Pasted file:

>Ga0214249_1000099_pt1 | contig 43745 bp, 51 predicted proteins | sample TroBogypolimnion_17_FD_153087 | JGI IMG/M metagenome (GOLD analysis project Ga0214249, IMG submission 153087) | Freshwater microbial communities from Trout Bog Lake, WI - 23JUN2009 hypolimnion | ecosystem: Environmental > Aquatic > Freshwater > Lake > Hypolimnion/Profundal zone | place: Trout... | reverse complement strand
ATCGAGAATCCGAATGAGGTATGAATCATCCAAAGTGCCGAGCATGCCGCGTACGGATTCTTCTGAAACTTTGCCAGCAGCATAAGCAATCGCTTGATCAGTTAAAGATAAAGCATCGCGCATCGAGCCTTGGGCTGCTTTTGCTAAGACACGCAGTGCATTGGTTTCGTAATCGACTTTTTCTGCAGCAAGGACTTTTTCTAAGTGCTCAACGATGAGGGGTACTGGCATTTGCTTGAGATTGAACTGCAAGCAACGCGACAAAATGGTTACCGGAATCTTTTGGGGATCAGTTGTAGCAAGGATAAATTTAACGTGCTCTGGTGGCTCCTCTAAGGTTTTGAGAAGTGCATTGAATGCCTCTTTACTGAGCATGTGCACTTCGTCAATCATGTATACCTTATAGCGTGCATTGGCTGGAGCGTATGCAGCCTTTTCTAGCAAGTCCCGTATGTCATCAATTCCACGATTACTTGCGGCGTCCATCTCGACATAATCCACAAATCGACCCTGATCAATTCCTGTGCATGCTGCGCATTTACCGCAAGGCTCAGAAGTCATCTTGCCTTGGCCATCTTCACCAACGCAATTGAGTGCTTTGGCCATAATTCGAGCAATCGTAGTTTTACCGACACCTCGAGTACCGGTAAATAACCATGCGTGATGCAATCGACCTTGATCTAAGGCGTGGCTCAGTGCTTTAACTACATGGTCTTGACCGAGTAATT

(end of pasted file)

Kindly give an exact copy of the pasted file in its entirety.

>Ga0214249_1000099_pt1 | contig 43745 bp, 51 predicted proteins | sample TroBogypolimnion_17_FD_153087 | JGI IMG/M metagenome (GOLD analysis project Ga0214249, IMG submission 153087) | Freshwater microbial communities from Trout Bog Lake, WI - 23JUN2009 hypolimnion | ecosystem: Environmental > Aquatic > Freshwater > Lake > Hypolimnion/Profundal zone | place: Trout... | reverse complement strand
ATCGAGAATCCGAATGAGGTATGAATCATCCAAAGTGCCGAGCATGCCGCGTACGGATTCTTCTGAAACTTTGCCAGCAGCATAAGCAATCGCTTGATCAGTTAAAGATAAAGCATCGCGCATCGAGCCTTGGGCTGCTTTTGCTAAGACACGCAGTGCATTGGTTTCGTAATCGACTTTTTCTGCAGCAAGGACTTTTTCTAAGTGCTCAACGATGAGGGGTACTGGCATTTGCTTGAGATTGAACTGCAAGCAACGCGACAAAATGGTTACCGGAATCTTTTGGGGATCAGTTGTAGCAAGGATAAATTTAACGTGCTCTGGTGGCTCCTCTAAGGTTTTGAGAAGTGCATTGAATGCCTCTTTACTGAGCATGTGCACTTCGTCAATCATGTATACCTTATAGCGTGCATTGGCTGGAGCGTATGCAGCCTTTTCTAGCAAGTCCCGTATGTCATCAATTCCACGATTACTTGCGGCGTCCATCTCGACATAATCCACAAATCGACCCTGATCAATTCCTGTGCATGCTGCGCATTTACCGCAAGGCTCAGAAGTCATCTTGCCTTGGCCATCTTCACCAACGCAATTGAGTGCTTTGGCCATAATTCGAGCAATCGTAGTTTTACCGACACCTCGAGTACCGGTAAATAACCATGCGTGATGCAATCGACCTTGATCTAAGGCGTGGCTCAGTGCTTTAACTACATGGTCTTGACCGAGTAATT